CONTINUE READING

QGD Video Course

The video course for my Chessable book Queen’s Gambit Declined: A Grandmaster Explains is out (and the link offers you a free 1 hour 20 minute lesson on it!)

It was hard work, but eventually I think it was worth it. In more than 8 hours of video I go through every single line of my proposed repertoire and explain all the subtleties of the move orders and typical plans and ideas. I paid particular attention to the tactical motifs I didn’t mention in the comments and also to the so-called problem moves that the readers found difficult while studying the repertoire on the platform.

The course consists of an Overview, which you can see on my YouTube Channel, and  5 videos, one for every chapter of the book. These are The Exchange Variation, the Main Line 5 Bg5 h6 6 Bh4, the Main Line 5 Bg5 h6 6 Bf6, the Main Line 5 Bf4 and the 5th Various moves by White.

What I liked about the recording of the videos is that we managed to do it in a really professional manner. I would like to thank David (the Chessable CEO) for his dedication and attention to detail – if it wasn’t for his professionalism the final product wouldn’t have looked that good!

I have limited experience when it comes to recording, but I also cannot deny that I liked the process. It was tough, yes, we filmed more than 8 hours of video in a day and a half, but there was something special being seated in front of a camera and addressing an invisible audience that I knew was listening and paying attention!

I already wrote that the repertoire is based on my own analysis and preparation. In the videos I tried to add a new dimension by providing explanations that I didn’t include in my written commentary. My readers have also played a big role in improving the repertoire as during the course of its use they have come up with various questions and I hope that my answers helped clarify their doubts.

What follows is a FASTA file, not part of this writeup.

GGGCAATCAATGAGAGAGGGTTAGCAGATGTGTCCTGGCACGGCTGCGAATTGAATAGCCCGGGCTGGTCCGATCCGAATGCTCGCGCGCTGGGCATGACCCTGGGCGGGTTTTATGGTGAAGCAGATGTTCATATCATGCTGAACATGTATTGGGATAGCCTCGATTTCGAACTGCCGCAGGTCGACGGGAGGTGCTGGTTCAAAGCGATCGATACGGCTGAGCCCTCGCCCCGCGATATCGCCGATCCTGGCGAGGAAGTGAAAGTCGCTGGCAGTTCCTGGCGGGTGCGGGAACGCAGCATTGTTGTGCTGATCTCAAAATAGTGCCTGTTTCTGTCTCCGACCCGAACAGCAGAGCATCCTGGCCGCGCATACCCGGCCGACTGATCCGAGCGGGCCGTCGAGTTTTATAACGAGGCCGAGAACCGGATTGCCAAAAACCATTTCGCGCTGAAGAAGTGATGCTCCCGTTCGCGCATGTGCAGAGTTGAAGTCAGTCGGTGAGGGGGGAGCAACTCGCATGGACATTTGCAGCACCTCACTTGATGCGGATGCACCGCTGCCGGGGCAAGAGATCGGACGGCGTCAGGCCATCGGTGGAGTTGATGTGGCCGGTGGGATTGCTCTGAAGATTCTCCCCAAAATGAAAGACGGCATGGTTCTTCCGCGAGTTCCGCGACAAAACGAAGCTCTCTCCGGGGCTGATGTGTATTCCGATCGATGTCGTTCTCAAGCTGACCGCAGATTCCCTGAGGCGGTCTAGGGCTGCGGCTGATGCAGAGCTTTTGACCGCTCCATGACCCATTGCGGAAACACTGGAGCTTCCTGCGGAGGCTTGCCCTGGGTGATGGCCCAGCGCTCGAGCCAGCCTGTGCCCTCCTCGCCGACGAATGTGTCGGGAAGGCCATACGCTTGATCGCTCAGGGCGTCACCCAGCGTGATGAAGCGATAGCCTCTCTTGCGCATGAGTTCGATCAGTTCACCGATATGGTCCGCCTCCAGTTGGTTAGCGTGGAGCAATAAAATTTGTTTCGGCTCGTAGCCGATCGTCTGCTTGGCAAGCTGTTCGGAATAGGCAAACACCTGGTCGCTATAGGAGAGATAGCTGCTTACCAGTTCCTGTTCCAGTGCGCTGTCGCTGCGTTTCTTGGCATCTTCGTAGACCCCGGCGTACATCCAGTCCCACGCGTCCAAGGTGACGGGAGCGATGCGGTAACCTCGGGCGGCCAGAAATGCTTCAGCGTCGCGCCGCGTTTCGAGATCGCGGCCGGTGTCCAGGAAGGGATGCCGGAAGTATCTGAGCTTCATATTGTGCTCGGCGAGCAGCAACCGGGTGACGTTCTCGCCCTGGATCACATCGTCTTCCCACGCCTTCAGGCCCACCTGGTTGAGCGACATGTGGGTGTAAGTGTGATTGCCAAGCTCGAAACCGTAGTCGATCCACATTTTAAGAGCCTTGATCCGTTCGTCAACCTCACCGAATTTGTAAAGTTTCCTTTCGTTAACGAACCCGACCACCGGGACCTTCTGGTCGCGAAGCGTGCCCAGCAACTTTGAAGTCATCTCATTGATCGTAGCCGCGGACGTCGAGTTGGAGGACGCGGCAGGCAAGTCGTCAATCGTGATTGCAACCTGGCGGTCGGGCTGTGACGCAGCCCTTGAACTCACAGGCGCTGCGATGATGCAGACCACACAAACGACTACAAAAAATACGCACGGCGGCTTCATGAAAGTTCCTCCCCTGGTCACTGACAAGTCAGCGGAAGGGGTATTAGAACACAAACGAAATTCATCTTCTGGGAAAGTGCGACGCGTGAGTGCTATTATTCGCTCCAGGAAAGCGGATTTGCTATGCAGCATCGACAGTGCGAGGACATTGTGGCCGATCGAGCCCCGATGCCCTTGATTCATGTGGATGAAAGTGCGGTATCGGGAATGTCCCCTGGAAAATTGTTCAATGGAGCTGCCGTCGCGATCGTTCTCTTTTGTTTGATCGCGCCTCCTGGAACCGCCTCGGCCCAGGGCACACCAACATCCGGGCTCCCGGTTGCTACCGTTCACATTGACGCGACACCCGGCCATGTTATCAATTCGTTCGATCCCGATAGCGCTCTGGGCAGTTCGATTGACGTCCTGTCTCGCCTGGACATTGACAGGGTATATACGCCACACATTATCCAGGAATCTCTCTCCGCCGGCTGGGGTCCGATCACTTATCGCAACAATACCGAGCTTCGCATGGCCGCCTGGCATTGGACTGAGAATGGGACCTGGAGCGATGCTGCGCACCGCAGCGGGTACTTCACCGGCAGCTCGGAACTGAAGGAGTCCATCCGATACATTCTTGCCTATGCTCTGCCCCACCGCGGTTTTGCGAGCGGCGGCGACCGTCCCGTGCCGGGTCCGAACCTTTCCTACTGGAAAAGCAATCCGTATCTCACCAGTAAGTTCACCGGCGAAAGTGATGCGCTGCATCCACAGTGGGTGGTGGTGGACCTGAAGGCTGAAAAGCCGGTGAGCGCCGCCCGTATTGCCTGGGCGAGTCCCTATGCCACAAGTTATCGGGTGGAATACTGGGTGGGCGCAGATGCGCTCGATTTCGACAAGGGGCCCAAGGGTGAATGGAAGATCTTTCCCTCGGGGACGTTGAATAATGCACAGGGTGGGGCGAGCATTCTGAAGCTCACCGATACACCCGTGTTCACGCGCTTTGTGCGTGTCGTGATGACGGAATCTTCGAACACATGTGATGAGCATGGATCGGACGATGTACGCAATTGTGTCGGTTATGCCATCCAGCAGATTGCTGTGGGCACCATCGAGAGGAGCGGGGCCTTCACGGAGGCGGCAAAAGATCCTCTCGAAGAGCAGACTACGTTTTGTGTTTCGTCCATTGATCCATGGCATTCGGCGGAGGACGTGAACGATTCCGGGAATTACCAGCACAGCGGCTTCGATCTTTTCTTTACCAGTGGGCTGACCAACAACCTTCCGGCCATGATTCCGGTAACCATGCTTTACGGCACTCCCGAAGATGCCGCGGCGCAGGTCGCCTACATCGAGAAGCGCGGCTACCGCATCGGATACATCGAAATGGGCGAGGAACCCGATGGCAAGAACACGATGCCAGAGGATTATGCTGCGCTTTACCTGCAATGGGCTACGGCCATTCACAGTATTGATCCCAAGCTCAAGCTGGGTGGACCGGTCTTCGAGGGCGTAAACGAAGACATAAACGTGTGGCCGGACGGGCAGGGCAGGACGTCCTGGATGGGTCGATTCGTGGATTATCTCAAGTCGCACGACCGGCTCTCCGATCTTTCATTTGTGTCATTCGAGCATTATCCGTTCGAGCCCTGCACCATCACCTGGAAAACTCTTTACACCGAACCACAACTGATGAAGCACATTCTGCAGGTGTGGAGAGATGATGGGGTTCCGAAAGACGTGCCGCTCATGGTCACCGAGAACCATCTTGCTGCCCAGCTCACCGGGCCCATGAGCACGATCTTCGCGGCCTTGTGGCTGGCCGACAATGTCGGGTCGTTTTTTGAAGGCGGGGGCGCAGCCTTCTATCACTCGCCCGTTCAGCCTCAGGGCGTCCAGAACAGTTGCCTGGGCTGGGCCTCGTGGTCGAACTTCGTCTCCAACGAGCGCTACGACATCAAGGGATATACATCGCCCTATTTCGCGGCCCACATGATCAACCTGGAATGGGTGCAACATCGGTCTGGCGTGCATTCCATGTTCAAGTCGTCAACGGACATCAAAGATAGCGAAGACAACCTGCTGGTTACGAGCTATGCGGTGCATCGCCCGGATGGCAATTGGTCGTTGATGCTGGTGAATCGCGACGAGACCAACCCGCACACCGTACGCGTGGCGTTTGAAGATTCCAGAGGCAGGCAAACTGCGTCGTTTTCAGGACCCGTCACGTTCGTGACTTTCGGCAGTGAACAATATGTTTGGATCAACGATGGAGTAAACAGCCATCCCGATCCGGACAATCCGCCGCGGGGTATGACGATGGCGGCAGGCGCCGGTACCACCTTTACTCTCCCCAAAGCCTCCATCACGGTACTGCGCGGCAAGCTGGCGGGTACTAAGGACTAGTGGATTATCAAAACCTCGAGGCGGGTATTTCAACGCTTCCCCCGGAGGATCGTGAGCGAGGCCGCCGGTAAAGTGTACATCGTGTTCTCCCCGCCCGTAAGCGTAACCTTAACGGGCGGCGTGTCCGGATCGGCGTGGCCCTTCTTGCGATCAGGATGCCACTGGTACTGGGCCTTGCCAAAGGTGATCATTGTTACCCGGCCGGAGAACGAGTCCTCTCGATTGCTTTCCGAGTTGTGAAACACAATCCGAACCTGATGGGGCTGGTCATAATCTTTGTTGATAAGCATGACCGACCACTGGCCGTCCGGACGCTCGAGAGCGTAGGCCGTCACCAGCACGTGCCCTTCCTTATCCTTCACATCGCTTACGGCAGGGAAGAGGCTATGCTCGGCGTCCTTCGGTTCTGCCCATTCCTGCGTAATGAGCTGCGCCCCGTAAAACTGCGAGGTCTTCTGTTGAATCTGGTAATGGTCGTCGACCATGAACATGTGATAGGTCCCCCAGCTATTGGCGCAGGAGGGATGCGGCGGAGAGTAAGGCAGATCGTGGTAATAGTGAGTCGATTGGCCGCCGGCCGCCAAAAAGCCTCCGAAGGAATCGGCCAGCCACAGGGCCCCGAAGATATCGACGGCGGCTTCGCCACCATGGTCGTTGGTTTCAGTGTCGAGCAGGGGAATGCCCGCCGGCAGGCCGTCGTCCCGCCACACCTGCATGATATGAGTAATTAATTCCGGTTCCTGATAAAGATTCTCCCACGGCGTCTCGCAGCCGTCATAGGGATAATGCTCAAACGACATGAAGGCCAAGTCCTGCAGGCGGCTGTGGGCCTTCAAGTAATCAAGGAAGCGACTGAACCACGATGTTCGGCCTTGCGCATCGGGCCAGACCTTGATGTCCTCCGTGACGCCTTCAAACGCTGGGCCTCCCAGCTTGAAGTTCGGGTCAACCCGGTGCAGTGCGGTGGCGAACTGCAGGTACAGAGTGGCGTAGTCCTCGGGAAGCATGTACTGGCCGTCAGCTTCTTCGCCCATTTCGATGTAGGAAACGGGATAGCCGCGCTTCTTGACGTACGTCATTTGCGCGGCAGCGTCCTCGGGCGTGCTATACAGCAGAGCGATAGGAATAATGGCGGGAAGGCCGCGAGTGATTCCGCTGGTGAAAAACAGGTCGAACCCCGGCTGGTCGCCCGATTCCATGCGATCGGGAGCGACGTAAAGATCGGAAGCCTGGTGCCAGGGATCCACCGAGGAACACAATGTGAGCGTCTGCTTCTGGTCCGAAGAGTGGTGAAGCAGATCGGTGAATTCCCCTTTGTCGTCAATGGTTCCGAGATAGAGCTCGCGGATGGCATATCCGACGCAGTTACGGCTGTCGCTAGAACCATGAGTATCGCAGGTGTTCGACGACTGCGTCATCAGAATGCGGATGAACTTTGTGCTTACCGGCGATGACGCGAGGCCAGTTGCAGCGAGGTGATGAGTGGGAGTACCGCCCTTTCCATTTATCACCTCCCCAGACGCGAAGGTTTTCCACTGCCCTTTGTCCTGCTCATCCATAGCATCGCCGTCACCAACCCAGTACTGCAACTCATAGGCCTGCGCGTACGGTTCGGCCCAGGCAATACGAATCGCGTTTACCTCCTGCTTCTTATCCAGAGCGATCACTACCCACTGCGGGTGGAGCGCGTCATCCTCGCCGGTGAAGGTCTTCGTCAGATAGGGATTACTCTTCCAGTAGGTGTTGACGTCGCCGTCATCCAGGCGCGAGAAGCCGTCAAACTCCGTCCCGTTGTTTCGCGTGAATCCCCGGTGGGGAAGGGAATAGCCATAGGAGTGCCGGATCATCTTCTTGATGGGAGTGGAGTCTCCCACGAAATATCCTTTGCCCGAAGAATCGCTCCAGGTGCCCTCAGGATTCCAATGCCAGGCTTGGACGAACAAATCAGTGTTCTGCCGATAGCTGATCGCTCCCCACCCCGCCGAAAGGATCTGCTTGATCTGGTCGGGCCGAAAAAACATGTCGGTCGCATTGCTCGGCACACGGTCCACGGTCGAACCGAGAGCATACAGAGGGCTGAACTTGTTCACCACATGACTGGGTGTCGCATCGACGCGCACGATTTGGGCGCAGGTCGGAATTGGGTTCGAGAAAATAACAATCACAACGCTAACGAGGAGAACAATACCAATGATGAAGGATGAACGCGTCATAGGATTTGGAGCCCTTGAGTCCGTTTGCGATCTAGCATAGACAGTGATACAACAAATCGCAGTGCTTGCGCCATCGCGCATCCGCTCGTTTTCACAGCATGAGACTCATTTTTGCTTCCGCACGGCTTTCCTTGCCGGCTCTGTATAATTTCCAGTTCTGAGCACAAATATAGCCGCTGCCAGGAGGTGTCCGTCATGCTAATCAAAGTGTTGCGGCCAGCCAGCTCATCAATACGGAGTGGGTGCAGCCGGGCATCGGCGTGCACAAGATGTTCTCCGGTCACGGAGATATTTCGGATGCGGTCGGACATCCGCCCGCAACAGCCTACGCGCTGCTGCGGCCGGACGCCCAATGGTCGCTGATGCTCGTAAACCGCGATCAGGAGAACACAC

Chessable is launching the video course today and you can even see a whole chapter as a free sample. The chapter on the Main Line 5 Bg5 h6 6 Bf6 is 1 hour and 20 minutes long – please take a look and see the work we’d done:

Queen’s Gambit Declined: A Grandmaster Explains

The link to the full course is here.
CONTINUE READING

A Very Busy Period

It has been quite some time since I posted here, but finally I am home and even though the period is set to continue, it is high I time I described what happened in the last almost 3 weeks.

Around the 20th of May I got a call from David, the CEO of Chessable, with an idea to come over to the UK and record the video material for my QGD repertoire book. It didn’t take me long to decide and already on the 24th of May I was at his place in Swindon sitting in front of the camera.

In a day and a half we managed to record more than 8 hours of video! I was completely exhausted, but hopefully we did a good job. In fact the launch of the video course is set for the next couple of days, so I will keep you informed.

On the Saturday, the 26th of May, we went to Basingstoke to play the 4NCL Basingstoke Congress. My initial plan was not to play, as I knew I would be tired, but since David and his friend Ram were going I tagged along. I took two byes as the tournament was with long time control (90’+30” to finish the game) with two rounds per day on Saturday, Sunday and Monday (we all took a bye in Round 1 on the Friday evening).

I enjoyed my play in Basingstoke. I liked how I felt during play, how my head was working. I missed some chances but in the penultimate round I was still poised to win and be only half a point behind the leader, GM Pert. And then something completely unexpected happened. At least for me, that is. I was playing the game well, reaching a technically winning position, which I managed to spoil a bit but then I obtained a winning position again. Then I saw the way to win, but I thought it’s possible to win in another way too, and alas, chose the wrong one… It was a draw, but I lost control and shockingly even lost the game. I was stunned. Everything pointed toward me winning the game, I was playing well, winning the game twice, the momentum was positive… and then I lost. I couldn’t understand it. I understood the chess mistake, of course, but from a higher perspective I just couldn’t fathom it. In fact, I still cannot. More thinking and analysis is required.